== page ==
Angel investors have been the primary source of small business funding in America over the last few years, especially since venture capitalists shifted to more conservative investing habits in response to the recession.
Angels – venture capitalists can’t live with ‘em, can’t live without ‘em.
On one hand, angel investors are increasingly sparking tension in the venture industry. They’re sparring with VCs on blogs and conference panels over the value they offer entrepreneurs, while battling with them behind the scenes for access to the hottest start-ups. In some cases, well-connected angels are banding together to form large pools of capital, blurring the line between them and VCs.
On the other hand, these two sets of investors feed off each other. Angels need cash-rich venture capitalists to do the heavy lifting once their companies begin to mature. And venture capitalists lean on angels to take some of the risk out of newly formed start-ups, while also co-investing with them in seed deals.
Earlier this week, five venture capitalists in New York gathered at law firm Cooley LLP’s office to in part discuss this phenomenon, which exists mostly in capital-light sectors such as Internet and software.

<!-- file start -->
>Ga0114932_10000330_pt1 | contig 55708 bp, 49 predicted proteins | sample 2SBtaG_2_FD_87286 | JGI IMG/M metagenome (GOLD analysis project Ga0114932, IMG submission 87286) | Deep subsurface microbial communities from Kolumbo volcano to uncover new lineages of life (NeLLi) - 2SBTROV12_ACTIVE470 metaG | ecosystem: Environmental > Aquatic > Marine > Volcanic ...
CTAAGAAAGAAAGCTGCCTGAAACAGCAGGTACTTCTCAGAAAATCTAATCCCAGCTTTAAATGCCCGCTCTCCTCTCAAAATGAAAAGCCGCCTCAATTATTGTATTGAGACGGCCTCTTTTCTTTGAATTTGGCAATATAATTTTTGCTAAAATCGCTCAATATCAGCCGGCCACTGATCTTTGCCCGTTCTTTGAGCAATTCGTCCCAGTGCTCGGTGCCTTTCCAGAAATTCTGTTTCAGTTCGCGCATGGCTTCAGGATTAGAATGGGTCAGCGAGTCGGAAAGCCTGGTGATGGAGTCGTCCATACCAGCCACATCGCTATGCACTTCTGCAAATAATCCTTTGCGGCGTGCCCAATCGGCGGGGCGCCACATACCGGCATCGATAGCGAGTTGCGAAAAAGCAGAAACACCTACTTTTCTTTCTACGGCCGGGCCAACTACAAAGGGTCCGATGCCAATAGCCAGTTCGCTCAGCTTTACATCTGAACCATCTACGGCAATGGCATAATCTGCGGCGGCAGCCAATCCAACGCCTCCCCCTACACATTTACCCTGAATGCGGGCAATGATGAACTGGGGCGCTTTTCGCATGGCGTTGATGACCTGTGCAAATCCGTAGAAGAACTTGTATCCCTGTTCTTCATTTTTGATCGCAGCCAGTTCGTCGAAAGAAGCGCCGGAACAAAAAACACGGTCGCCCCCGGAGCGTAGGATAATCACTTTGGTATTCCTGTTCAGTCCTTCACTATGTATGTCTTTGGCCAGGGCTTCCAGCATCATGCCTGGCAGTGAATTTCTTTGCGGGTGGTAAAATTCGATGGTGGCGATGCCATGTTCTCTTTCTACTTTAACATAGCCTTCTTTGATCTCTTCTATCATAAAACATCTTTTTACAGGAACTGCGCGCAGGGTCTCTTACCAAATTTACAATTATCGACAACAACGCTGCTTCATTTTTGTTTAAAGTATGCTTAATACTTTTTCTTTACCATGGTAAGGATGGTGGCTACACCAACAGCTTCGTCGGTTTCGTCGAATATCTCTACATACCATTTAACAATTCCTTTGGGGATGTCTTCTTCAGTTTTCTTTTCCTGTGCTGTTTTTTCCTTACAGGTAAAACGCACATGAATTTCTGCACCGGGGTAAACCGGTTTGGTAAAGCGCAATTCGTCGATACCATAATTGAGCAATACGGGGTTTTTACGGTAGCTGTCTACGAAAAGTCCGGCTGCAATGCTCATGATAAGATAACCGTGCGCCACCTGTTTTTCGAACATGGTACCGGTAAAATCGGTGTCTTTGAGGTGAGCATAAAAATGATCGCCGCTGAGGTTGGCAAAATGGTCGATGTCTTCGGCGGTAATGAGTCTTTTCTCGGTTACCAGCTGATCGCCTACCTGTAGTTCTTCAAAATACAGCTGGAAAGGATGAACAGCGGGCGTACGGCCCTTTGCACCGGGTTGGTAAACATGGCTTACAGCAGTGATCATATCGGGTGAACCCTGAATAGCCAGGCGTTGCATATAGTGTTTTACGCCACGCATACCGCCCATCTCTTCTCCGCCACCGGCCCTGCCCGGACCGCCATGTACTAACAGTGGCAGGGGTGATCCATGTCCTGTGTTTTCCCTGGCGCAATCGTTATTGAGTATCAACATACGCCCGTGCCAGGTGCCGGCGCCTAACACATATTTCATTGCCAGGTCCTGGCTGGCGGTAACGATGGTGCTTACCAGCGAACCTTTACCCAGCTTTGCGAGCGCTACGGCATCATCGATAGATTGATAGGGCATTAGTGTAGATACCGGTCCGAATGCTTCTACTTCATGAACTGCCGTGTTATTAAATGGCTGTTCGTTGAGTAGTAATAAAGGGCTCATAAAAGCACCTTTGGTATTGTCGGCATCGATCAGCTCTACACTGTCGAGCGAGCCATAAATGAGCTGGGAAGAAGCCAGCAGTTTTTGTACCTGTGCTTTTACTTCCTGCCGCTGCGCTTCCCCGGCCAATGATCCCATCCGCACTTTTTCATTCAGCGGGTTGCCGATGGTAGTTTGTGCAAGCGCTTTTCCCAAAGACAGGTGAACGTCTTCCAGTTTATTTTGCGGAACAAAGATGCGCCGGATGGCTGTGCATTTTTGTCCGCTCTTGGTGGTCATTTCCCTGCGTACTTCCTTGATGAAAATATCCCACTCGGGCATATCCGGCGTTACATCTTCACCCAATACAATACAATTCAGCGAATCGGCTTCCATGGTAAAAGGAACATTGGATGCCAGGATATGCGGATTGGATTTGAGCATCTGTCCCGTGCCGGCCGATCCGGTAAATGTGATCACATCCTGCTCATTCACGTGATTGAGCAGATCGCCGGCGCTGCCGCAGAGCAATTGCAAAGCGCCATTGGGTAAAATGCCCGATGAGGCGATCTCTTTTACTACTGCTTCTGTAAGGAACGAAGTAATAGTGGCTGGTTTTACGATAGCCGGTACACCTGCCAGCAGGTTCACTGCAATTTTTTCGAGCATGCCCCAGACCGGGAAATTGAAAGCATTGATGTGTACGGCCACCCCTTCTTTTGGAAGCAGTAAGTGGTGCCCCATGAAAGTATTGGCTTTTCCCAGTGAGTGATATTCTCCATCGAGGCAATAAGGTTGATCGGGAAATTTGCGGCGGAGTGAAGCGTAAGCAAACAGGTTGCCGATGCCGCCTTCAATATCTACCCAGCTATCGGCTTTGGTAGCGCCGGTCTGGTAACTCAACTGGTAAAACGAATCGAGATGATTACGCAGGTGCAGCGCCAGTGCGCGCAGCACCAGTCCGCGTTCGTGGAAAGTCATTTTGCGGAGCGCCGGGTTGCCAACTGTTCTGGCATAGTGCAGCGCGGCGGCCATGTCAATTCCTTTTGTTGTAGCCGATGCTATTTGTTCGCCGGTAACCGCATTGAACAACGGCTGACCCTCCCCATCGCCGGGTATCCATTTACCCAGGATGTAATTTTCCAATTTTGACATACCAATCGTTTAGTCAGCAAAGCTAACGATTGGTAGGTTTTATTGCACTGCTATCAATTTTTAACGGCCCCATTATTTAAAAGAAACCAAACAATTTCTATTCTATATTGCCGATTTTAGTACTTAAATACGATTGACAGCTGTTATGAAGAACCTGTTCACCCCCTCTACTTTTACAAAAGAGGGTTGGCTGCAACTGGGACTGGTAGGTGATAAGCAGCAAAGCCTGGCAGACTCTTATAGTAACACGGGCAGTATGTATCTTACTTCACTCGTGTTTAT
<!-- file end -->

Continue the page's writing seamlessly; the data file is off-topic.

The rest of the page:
Here is an edited excerpt from that discussion, which was moderated by Cooley Partner Bo Yaghmaie and included Fred Wilson of Union Square Ventures, Habib Kairouz of Rho Ventures, Rick Heitzman of FirstMark Capital, Mike Brooks of Venrock, and Drew Lipsher ofGreycroft.
Yaghmaie: How do you view the rise of angel investors in New York? Some of your firms make seed investments and are directly competing with angel investors.
Wilson: I think it’s terrific news for New York. That’s always been the empty white space in the venture market in New York—there hasn’t been enough seed money to help entrepreneurs get off the ground. That’s the seed corn for everything that we do. So if companies can’t get seeded then they can’t build companies that we invest in.
Yaghmaie: But some of your investments are likely to fall into this [seed-stage] category.
Wilson: Well, the thing about the venture business is that every single one of these guys up here is a co-investor with us at times, and beats me on deals. That’s the way the venture business works. One day we’re competitiors, the next day we’re co-investors. So, yeah, we’re sometimes in that market doing seed investments, sometimes those people are beating us for deals, but I don’t think that’s a bad thing.
Lipsher: I agree with Fred. The organization of the angel community has helped the market – it’s grown the number of companies getting seed-stage capital, and I think the role that an institutional investor plays versus the organized angel really comes down to style and discipline. At least from Greycroft’s perspective, we are very due-diligence heavy. The “super angels” are very due-diligence light. They’re willing to write a check based on much less traditional diligence than we are. But I think they play a significant role, and I think how they‘ve organized themselves into these collectives has helped ensure that the companies are getting the benefit of a bigger number of people – whether it’s introductions, strategic experience, deal experience.